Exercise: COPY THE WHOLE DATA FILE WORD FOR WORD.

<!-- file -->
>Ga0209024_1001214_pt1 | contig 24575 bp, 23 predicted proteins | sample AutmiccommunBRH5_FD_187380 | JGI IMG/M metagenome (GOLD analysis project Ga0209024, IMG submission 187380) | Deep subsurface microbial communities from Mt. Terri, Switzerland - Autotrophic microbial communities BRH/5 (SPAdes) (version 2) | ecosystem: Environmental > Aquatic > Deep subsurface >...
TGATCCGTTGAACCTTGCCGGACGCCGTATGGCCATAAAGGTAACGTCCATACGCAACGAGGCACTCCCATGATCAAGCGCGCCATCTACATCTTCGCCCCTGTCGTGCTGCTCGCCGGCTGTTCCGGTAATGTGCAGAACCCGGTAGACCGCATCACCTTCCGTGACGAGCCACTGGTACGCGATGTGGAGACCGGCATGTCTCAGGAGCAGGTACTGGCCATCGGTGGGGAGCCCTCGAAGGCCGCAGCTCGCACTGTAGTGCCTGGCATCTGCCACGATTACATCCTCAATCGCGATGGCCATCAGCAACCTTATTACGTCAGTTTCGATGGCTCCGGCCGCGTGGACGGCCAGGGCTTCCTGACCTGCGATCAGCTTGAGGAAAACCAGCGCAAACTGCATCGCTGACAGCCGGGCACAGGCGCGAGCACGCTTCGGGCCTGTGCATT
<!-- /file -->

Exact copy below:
>Ga0209024_1001214_pt1 | contig 24575 bp, 23 predicted proteins | sample AutmiccommunBRH5_FD_187380 | JGI IMG/M metagenome (GOLD analysis project Ga0209024, IMG submission 187380) | Deep subsurface microbial communities from Mt. Terri, Switzerland - Autotrophic microbial communities BRH/5 (SPAdes) (version 2) | ecosystem: Environmental > Aquatic > Deep subsurface >...
TGATCCGTTGAACCTTGCCGGACGCCGTATGGCCATAAAGGTAACGTCCATACGCAACGAGGCACTCCCATGATCAAGCGCGCCATCTACATCTTCGCCCCTGTCGTGCTGCTCGCCGGCTGTTCCGGTAATGTGCAGAACCCGGTAGACCGCATCACCTTCCGTGACGAGCCACTGGTACGCGATGTGGAGACCGGCATGTCTCAGGAGCAGGTACTGGCCATCGGTGGGGAGCCCTCGAAGGCCGCAGCTCGCACTGTAGTGCCTGGCATCTGCCACGATTACATCCTCAATCGCGATGGCCATCAGCAACCTTATTACGTCAGTTTCGATGGCTCCGGCCGCGTGGACGGCCAGGGCTTCCTGACCTGCGATCAGCTTGAGGAAAACCAGCGCAAACTGCATCGCTGACAGCCGGGCACAGGCGCGAGCACGCTTCGGGCCTGTGCATT